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  • Grading The Feedback

    Posted on November 21st, 2010 Mike No comments

    From the reaction to the two part “Grading The Graders” series, it was a topic that needed to be covered. The differences between the professional systems are not always clear, which is the reason I wrote the articles in the first place. I did want to present the systems in a quasi-comparative way, in which I wasn’t really trying to point out how each has changed over the years as much as I was trying to point out the specific strengths and weaknesses of each in relation to the others. However, I got some very valuable feedback, so I thought I’d address it here rather than in private emails to each of the respondents.

    First, some of the comments on Part 1:

    Gergely Vass pointed out that the tracking in Lustre is not from the systems products (Flint, Flame, Inferno, etc.) but from the Lustre development team. I believe that is true for the area tracker, but not necessarily for the point tracker. But, as Gergely points out, it doesn’t really matter much…

    Timofey Goloborodko commented that the Lustre has “advanced gallery, users, and project manager.” Well, I would say that every program has a version of all of those things, it isn’t really an advantage or a disadvantage in the comparative sense. He also mentioned that in secondaries, Lustre cannot desaturate. While it might be true that there is no directly accessible saturation control on the secondary layers, Lustre does have curve based saturation controls, based on either luminance or hue, that let you do everything you can with a singular control and more. So it’s a matter of perspective.

    Jeff Charles commented that I left some things out on Lustre, including among other things 3D capabilities and an open plugin architecture, and that is true. 3D capabilities, however, are present on every system I included, so in a comparative sense, it’s not an advantage or a disadvantage except where the support is really exceptional and unique, as is the case on, for instance, Pablo’s depth based color isolations. Plug-in support is also present on most of the evaluated systems, but I agree that I probably should have included that. Jeff also mentions file format support via a gateway, but personally, I look at that as something of a hack to make up for the lack of wide file format support in the primary program, and an attempt to make up for a serious weakness in the program’s previous versions. As a Smoke user, I appreciate what Autodesk is doing with this, but as a Baselight user I see much simpler, much better integrated native file format support in other devices. He also mentions color management flexibility, but once again, except for Baselight (which includes Filmlight’s Truelight color management as an integrated part of the product), all of the evaluated systems have support for LUTs produced by Truelight, Cinespace, and other color management systems. The Linux based Resolves even have Cinespace support built in. So once again, I don’t consider that a competitive advantage or disadvanatage.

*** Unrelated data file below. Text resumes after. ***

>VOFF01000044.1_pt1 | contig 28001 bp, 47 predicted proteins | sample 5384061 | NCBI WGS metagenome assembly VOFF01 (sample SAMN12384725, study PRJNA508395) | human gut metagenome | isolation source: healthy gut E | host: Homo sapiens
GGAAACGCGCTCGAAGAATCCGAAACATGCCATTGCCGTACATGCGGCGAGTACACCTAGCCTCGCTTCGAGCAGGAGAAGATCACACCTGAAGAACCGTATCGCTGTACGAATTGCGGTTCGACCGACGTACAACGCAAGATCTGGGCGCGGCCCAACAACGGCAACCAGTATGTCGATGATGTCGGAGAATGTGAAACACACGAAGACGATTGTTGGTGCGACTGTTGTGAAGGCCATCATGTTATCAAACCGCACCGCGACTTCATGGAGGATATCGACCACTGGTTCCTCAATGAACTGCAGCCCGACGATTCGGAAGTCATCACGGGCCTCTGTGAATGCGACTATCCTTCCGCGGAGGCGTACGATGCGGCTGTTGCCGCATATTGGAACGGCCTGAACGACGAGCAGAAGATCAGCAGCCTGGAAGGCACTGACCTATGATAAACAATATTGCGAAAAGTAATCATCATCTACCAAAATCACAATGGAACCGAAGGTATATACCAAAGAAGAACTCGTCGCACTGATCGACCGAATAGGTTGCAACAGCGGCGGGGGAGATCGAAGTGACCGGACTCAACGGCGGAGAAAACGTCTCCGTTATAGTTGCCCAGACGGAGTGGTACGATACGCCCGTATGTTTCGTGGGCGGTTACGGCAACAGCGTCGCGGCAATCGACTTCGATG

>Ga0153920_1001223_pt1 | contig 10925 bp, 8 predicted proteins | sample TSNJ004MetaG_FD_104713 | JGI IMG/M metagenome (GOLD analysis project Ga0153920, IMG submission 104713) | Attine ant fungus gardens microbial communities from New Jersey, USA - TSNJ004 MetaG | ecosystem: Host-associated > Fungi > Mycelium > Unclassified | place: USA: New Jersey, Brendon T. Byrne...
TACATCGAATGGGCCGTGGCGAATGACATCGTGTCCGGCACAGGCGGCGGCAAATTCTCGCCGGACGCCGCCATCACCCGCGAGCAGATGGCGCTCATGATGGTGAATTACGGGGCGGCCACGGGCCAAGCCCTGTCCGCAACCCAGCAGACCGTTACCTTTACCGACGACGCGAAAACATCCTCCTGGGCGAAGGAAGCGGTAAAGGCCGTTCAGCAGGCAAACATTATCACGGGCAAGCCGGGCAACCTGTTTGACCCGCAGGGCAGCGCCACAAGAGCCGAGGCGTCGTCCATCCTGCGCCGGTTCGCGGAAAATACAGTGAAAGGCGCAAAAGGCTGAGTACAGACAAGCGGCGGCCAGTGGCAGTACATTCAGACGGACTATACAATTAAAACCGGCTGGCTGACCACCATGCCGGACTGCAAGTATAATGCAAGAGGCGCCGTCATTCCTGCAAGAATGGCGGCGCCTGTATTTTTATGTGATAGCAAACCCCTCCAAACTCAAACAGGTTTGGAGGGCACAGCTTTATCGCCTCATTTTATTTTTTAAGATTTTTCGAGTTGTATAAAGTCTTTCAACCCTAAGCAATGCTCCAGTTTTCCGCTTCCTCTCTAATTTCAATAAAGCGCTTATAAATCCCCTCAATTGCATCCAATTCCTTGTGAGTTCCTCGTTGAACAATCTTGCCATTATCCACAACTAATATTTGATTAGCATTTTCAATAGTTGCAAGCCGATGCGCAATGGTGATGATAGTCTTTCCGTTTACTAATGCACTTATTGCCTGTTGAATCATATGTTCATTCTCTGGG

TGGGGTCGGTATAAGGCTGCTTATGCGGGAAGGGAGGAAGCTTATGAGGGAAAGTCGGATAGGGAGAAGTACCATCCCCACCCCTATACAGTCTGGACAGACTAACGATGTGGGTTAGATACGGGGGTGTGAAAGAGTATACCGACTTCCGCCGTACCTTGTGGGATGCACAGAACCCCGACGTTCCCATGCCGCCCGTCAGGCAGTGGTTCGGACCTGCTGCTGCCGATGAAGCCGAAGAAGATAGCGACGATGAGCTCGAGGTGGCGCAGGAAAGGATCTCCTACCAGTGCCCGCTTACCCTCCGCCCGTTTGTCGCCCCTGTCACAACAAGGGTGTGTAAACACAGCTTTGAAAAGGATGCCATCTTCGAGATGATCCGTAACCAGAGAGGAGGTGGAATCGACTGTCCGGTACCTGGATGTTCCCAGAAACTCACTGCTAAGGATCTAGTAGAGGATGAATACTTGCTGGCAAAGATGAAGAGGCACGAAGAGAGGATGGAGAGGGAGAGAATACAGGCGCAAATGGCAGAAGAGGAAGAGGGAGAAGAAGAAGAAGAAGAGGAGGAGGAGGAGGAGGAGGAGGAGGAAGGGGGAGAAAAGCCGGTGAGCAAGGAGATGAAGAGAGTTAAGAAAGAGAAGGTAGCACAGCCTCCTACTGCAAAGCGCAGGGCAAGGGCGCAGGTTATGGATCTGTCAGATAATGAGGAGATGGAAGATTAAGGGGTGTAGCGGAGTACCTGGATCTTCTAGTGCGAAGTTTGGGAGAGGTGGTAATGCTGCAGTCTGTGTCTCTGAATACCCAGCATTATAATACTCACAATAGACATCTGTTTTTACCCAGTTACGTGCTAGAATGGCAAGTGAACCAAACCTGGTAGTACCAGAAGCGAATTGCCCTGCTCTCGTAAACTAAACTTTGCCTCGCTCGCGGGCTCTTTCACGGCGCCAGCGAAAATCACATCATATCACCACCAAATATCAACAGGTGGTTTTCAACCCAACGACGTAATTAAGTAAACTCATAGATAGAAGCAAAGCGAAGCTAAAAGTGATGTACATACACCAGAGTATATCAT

Arturo requested that I evaluate Mistika. That won’t happen because a) I have no experience whatsoever with the product, and b) I know very few people in Los Angeles who do. If a system suddenly shows up I’ll take a look at it. But at the moment, those looking for an evaluation of this product will need to look elsewhere.

    And some of the comments on Part 2:

    Thanks to Lucas Wilson for his positive reaction to the piece. Lucas and I are long time friends, and (insert disclaimer here) I have done some demos for Assimilate in the past, and enjoyed doing it very much. As an independent blogger, I write ’em as I see ’em, and Lucas understands and appreciates that. So again, thanks to Lucas for his gracious comments.

    Jack Jones talks about his preference for Film Master, and mentions the image processing tools as one of its best features. I agree. Digital Vision was wise enough to leverage its long time expertise in cleanup tools and other image processing into a companion toolset for the finishing system that is a very valuable component of that system. That, to me, is a very good way to create a value added toolset, something also done to some degree by Autodesk, although personally, I wish Autodesk would do a bit more of that.

    That’s about it. I might revisit this topic in the future as new developments warrant. For the moment, I’d like to thank all who have responded for their kind comments, it’s greatly appreciated.

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